Fight Breakdowns

Tournament Recap - NAGA Atlanta 2018

Our kids had a great weekend in Atlanta! There were so many hard fought battles and great memories made. With each tournament, I am more and more impressed with their effort, skill, and most importantly - character. I couldn’t be more proud as their teacher!

We posted videos and pictures all of last week on our social media pages, so I thought I’d gather them all up here in one place for you in case you missed some!

Connor (in grey rash guard) slaps on a perfect Anaconda choke in his first match of the day in the Advanced Kids division! He went on to use the same choke with the same result in the finals!

Connor gets his second anaconda choke of the day. I haven’t seen a kid go to sleep in a tournament before, so having it happen twice in the same tournament was pretty crazy. For those concerned, both kids were okay!

6 month’s ago, Grace had to face a big challenge when she stepped up to fight in a boy’s division at her very first tournament. She lost her matches at that tournament, but came back with tremendous experience to build off of - today she picked up two submissions and earned first place in her division!

The wins and medals aren’t why we do this. These competitions for kids help them learn so much about themselves and how to find the spirit and confidence to persevere through such difficult challenges. We had many great performances this weekend - in both wins and losses. And Grace was one of our stand outs!

Look out because here she comes.

This was a big tournament for Maggie. She has improved so much in the last few months, but primarily in one area - starting off strong and bringing the fight to her opponent for the full match.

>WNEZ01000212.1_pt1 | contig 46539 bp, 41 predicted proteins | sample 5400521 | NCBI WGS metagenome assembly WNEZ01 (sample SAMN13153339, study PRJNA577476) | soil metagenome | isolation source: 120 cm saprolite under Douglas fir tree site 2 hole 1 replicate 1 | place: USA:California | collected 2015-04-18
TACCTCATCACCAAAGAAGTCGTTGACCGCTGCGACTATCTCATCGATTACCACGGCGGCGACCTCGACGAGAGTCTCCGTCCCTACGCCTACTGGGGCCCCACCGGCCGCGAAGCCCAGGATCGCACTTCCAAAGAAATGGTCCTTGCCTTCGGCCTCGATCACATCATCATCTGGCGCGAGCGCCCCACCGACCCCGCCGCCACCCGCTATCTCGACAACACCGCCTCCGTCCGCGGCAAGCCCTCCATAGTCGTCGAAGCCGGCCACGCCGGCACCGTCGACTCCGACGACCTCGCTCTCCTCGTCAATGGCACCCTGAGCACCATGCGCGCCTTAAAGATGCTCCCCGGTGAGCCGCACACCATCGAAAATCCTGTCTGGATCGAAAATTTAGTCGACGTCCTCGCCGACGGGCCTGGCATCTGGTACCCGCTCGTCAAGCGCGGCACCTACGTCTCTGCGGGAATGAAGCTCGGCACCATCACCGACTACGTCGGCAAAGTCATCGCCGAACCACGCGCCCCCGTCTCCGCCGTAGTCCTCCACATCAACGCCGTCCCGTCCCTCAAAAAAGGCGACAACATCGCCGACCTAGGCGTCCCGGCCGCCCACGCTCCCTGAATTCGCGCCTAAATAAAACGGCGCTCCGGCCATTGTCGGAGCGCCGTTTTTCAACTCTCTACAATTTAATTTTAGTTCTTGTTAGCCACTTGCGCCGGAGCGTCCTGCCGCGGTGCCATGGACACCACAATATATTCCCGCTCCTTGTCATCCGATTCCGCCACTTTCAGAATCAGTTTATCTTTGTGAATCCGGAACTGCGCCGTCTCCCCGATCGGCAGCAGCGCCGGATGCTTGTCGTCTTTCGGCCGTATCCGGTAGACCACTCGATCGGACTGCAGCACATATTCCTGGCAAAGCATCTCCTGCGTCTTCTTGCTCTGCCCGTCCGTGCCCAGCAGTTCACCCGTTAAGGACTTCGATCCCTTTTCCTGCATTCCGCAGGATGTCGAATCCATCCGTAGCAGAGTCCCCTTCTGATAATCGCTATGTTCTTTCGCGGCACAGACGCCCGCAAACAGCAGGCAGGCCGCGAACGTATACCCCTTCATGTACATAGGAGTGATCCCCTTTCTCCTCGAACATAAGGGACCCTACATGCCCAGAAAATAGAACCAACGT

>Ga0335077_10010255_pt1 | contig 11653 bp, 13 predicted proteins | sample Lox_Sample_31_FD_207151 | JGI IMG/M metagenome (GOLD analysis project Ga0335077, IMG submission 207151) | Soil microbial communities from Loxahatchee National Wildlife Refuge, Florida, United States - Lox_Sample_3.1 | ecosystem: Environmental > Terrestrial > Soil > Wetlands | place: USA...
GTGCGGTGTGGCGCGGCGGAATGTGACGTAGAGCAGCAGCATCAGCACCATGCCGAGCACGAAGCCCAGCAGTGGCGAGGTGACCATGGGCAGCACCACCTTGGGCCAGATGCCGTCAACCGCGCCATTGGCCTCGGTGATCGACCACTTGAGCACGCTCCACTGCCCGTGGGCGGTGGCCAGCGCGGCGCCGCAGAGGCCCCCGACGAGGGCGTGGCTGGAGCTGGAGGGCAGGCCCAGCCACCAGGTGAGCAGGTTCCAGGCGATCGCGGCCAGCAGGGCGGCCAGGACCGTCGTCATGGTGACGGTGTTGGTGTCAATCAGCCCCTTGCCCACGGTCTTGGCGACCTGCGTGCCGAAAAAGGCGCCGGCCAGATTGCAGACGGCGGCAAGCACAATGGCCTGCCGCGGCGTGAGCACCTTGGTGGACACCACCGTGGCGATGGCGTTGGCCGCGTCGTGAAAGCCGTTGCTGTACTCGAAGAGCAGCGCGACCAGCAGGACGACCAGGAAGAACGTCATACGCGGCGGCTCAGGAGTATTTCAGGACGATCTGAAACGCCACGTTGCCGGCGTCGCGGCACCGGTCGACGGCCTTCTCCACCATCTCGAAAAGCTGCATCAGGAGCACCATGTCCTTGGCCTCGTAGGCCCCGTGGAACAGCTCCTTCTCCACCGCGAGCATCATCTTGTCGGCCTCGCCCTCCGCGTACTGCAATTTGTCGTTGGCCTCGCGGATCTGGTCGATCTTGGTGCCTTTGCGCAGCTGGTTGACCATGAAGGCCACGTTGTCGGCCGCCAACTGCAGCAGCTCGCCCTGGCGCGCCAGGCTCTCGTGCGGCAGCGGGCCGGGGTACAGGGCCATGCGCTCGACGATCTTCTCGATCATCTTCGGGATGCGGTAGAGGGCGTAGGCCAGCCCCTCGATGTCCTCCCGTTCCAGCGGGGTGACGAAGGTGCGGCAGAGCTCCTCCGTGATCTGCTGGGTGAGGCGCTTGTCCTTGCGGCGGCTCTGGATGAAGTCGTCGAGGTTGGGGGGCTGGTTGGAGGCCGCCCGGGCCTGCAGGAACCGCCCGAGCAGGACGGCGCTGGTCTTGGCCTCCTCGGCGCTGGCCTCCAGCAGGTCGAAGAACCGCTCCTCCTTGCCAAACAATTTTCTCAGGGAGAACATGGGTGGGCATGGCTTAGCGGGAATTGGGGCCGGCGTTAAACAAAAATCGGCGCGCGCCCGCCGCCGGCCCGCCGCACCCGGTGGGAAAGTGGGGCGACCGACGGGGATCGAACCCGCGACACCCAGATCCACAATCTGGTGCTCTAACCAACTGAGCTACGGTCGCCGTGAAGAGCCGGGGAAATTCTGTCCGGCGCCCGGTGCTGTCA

She demonstrates tremendous skill, heart, and effort in this clip (including a textbook guillotine escape), but what you don’t see are the hours of hard practices she put in to get there. She made huge strides in class with her training partners, and decided she was going to fight differently this tournament.

This is Maggie!

ps - she loved training to this song so we had to throw that in the video.

Ty had some of the toughest matches of the day, and was our vote for the MVP this tournament. He won with mental toughness and good position. I’ll share a couple of videos so you can see the intensity that his opponent’s brought, but has one of our parent coaches said - Ty has ice water in his veins.

In this match he has to overcome a tight Kimura submission, fight back to tie it up before time runs out, and then win in overtime. Please excuse the camera being off occasionally, we were a little preoccupied with the match!

His mental fortitude was they key element, and his physical preparation in the months prior to this are what seals the deal. All of those early Saturday morning practices doing their job…

Here’s another quick one! Grace gets her second submission of the day with a back take from the closed guard and a Mata Leao (Rear Naked Choke).

Alex demonstrated excellent top control and continues to showcase more control and confidence with every tournament. Our team is full of kids that are extremely coachable. We’ve built a great relationship between our coaches and kids, and you can see it in how well they receive guidance and make adjustments mid-match.

This relationship is built on respect, openness, and trust.

Aiden worked really hard on his strategy and position over the last few months and executed it so well in this match.

Watching the whole team takes such big leaps forward from tournament to tournament is an amazing process to be a part of.

Here's a longer highlight of PMA's whole team - we have a little bit of each kid in this video. Our team took 21 competitors to this tournament, with 1 teammate that missed out this time (Mack), as he was in Houston competing with his robotics team at the world championship!

There is footage from both wins and losses in this video. Our kids know that the coaches are just as happy with a win or a loss as long as we get two things - they have fun and give us a perfect effort. And in that regard, we were 21 for 21 this trip.

These kids will remember how tired they were for a few weeks, they’ll remember their matches for a few months, but they will keep the memories of their time together with their team forever!